In this year’s spring consultation, an announcement was made regarding the new legislation which will be introduced and effective from 6th April 2020. IR35 will require businesses to operate PAYE and NIC where they engage with workers through limited companies and that the worker would otherwise be considered an employee. If the worker is employed by a recruitment agency, the responsibility for PAYE and NIC will fall on the agency itself.
Since April 2017, IR35 came into force across the Public sector and is now soon to broaden its horizons across the Private sector too. There have been some changes and exemptions during the confusing transition, one of which where the engaging business is labelled as a “small business”.
Small Business Exemption
This exemption uses the existing tests for incorporated businesses which use a combination of annual turnover, balance sheet and the number of employees. For unincorporated businesses, only the annual turnover test will apply but it will be by reference to a single accounting year rather than the two-year test for incorporated businesses.
For both incorporated and unincorporated businesses that cease to be small during an accounting period, the off-payroll working legislation will apply with effect from the start of the next tax year.
What support is being offered to businesses?
Many businesses seem to be uncertain of the misty waters around IR35. As a result of this, HMRC have said they are soon to publish a guidance document which is targeted to provide industry-specific support. Furthermore, HMRC are conveying a new and improved Check Employment Status for Tax (CEST) tool, following negative feedback on the current one from taxpayers and advisors.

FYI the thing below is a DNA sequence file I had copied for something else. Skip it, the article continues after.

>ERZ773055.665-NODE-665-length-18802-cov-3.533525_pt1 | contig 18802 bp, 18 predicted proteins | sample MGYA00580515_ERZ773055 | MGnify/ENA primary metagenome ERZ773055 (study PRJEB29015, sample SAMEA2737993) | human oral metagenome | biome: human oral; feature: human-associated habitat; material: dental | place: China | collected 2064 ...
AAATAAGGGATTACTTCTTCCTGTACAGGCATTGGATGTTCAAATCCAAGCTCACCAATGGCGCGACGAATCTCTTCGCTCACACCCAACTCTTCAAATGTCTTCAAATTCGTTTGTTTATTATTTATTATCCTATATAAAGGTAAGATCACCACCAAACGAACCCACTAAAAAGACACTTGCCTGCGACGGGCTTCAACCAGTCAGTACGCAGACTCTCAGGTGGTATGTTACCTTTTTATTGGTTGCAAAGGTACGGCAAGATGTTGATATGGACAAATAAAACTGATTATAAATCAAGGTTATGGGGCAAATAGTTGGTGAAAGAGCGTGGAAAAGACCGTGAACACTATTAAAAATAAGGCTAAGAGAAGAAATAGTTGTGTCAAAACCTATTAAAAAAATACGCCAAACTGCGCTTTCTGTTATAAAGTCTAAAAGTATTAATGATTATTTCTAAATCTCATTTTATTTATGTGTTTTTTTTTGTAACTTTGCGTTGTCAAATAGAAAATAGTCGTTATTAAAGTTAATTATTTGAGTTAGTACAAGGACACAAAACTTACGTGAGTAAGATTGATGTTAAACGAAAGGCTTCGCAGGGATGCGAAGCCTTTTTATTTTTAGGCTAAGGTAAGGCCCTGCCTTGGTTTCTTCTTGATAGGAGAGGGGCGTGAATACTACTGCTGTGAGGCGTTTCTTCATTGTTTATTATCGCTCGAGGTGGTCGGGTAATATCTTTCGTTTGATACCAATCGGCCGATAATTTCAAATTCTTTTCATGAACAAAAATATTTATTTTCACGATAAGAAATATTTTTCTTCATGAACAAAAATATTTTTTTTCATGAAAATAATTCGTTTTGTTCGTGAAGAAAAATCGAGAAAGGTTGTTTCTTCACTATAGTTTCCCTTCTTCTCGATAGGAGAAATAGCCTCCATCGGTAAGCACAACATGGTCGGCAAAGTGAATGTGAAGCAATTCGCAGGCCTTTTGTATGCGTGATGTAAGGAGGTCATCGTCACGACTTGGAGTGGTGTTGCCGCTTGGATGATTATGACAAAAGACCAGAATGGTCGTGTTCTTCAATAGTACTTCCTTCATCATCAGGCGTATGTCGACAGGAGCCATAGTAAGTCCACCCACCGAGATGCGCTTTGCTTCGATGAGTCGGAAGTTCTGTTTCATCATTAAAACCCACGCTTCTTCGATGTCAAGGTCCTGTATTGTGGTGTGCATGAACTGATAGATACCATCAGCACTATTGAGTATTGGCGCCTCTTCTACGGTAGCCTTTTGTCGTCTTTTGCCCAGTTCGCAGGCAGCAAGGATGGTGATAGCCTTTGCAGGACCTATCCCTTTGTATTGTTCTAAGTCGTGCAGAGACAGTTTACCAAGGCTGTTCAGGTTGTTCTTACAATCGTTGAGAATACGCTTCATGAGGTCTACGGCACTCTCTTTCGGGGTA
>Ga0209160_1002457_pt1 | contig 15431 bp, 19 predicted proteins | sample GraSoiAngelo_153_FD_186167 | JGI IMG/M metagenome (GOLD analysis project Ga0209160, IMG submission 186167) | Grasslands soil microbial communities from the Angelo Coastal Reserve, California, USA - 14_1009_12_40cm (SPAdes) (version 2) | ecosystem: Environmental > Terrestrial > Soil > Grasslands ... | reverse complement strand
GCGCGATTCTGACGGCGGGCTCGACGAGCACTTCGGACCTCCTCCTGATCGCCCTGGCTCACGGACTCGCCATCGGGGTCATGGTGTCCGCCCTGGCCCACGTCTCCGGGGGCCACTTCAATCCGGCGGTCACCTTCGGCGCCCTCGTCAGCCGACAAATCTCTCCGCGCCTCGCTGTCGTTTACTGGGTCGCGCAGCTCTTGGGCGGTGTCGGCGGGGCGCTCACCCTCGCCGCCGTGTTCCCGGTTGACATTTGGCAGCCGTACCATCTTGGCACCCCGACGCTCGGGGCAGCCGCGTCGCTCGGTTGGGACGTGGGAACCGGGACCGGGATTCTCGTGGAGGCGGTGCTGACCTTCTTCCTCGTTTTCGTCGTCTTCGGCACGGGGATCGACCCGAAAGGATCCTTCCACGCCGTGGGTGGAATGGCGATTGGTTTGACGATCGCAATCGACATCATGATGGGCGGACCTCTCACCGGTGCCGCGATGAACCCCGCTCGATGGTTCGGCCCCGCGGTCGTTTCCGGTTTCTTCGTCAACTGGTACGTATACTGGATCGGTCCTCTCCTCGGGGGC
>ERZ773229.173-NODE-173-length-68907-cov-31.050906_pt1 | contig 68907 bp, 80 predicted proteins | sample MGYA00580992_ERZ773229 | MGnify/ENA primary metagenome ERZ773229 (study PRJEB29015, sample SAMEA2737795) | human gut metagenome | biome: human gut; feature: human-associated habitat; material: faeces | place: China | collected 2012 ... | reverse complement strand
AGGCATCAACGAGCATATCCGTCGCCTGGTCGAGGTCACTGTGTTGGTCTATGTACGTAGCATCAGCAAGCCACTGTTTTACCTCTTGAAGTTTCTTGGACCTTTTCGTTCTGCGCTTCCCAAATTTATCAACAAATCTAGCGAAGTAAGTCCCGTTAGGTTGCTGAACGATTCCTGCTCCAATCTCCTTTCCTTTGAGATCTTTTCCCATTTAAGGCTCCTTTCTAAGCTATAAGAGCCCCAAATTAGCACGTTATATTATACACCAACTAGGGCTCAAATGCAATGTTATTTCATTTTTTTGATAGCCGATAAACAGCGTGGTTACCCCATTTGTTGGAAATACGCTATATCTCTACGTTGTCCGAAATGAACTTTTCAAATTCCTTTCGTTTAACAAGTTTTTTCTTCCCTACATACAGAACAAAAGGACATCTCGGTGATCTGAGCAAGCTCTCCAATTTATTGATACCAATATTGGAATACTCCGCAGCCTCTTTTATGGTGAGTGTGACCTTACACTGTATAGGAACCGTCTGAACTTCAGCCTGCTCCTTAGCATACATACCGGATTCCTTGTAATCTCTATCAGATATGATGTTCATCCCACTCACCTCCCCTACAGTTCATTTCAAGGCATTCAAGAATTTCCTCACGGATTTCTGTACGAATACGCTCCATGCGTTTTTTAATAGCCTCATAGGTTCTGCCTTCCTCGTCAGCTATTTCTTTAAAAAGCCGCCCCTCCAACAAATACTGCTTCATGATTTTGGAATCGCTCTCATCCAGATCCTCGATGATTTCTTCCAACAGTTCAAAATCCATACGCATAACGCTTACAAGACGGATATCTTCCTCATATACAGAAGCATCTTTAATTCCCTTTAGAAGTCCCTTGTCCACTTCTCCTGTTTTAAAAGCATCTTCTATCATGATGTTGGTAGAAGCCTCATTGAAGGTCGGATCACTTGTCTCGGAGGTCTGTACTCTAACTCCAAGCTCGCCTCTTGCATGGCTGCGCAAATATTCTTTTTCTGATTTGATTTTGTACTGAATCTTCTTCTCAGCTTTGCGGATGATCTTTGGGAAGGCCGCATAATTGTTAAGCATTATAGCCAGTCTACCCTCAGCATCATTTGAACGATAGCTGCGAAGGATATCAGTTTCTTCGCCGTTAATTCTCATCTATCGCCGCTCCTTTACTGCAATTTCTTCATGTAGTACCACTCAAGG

Who is responsible?
The responsibility lies on the end business which must inform both the party they are engaging with and the worker of their decision whether or not an employment would be deemed: the current 31-day time limit for public sector engagements will apply. If there is a labour supply chain involved, the determination must be passed down each stage of the chain. This includes the umbrella payroll company who may contract directly with each worker.
What rights do workers have?
Workers have the right to appeal the decision made by the engager should they choose not to agree with a determination that employment would apply. This has to be done in writing and the engager must respond within a 45-day timeframe stating the reasons for the change of employment status.
How the dispute will be resolved will be a matter for guidance to be published by HMRC (although it will not get involved in such disputes) but it should be noted that this right of appeal will apply to individuals working for public sector engagers as well as private sector businesses from April 2020.
Who would liable for potential debts?
Where a worker is provided through a labour supply chain and obligation to operate PAYE and NIC arises but an intermediary fails to operate them, the first intermediary who engages with the end client will be liable for the debt. The Government has stated that HMRC will only use those powers in the cases of deliberate default or structured tax avoidance and guidance will be published to provide more clarity on where HMRC will use these powers.
With the legislation soon to be in full swing, businesses need to review and engage this significant change and look at how they will associate with off-payroll labour. If you have any questions or require any further information please give us a call on 01923 277900 or email us at email@example.com